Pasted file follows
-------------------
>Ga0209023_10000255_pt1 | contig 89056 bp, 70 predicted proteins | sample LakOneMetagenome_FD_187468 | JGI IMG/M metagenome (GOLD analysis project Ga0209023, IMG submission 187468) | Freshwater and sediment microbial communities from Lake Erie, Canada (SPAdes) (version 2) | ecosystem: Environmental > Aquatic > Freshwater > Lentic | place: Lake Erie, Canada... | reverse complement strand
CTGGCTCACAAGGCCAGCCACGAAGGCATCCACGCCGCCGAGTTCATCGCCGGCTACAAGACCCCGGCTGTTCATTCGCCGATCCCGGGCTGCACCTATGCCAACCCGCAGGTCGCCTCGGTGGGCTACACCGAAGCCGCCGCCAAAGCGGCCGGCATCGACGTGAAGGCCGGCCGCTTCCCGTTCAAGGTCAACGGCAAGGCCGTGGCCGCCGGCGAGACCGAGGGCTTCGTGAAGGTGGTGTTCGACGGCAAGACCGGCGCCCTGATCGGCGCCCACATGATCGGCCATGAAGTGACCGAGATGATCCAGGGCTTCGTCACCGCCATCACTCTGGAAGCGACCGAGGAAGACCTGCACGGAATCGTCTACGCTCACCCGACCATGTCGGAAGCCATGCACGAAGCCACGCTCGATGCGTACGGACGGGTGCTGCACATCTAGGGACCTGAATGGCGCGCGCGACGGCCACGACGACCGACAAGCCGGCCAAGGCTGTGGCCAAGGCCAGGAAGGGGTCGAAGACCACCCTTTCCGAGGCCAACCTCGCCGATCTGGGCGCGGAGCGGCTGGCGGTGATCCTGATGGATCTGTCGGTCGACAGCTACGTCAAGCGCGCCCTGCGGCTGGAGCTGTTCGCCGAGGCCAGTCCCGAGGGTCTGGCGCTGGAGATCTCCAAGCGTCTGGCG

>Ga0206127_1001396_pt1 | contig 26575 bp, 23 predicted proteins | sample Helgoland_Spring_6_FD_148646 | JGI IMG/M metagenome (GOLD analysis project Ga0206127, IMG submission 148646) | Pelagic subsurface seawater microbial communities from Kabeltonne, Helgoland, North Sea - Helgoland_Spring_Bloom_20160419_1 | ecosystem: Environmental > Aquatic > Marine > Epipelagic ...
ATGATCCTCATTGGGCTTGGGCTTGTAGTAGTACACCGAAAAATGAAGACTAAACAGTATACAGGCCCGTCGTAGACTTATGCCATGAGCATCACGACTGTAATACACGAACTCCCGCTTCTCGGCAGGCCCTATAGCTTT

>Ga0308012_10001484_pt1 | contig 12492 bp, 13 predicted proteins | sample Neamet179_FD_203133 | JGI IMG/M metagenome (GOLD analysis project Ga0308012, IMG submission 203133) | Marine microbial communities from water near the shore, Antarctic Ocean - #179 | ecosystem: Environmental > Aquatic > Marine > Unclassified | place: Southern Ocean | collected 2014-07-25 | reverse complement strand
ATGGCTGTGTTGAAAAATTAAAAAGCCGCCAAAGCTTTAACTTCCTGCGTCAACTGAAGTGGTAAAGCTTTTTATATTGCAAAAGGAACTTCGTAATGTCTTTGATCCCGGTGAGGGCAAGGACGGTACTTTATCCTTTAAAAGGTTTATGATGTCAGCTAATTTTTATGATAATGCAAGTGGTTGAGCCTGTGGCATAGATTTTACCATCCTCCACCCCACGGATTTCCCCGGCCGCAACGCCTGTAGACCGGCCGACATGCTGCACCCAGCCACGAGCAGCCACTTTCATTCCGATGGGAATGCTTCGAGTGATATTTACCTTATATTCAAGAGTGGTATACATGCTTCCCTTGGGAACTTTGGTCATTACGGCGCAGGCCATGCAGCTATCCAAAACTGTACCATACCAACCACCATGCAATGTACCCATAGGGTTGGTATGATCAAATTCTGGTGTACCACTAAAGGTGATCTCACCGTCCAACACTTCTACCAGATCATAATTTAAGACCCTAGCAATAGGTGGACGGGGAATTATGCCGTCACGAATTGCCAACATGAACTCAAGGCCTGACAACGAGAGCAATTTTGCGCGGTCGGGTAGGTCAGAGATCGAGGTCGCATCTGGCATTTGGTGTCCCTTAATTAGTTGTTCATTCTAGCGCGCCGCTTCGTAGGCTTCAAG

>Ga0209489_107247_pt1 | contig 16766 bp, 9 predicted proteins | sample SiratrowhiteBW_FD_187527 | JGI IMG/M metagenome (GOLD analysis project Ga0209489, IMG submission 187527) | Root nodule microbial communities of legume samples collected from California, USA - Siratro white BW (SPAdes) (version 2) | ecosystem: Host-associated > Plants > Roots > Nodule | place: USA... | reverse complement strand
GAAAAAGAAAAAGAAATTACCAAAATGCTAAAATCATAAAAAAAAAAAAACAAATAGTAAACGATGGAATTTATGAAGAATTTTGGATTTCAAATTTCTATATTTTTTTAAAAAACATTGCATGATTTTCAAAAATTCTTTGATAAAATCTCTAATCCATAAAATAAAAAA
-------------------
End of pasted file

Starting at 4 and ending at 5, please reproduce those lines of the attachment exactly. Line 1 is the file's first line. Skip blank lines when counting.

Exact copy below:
ATGATCCTCATTGGGCTTGGGCTTGTAGTAGTACACCGAAAAATGAAGACTAAACAGTATACAGGCCCGTCGTAGACTTATGCCATGAGCATCACGACTGTAATACACGAACTCCCGCTTCTCGGCAGGCCCTATAGCTTT

>Ga0308012_10001484_pt1 | contig 12492 bp, 13 predicted proteins | sample Neamet179_FD_203133 | JGI IMG/M metagenome (GOLD analysis project Ga0308012, IMG submission 203133) | Marine microbial communities from water near the shore, Antarctic Ocean - #179 | ecosystem: Environmental > Aquatic > Marine > Unclassified | place: Southern Ocean | collected 2014-07-25 | reverse complement strand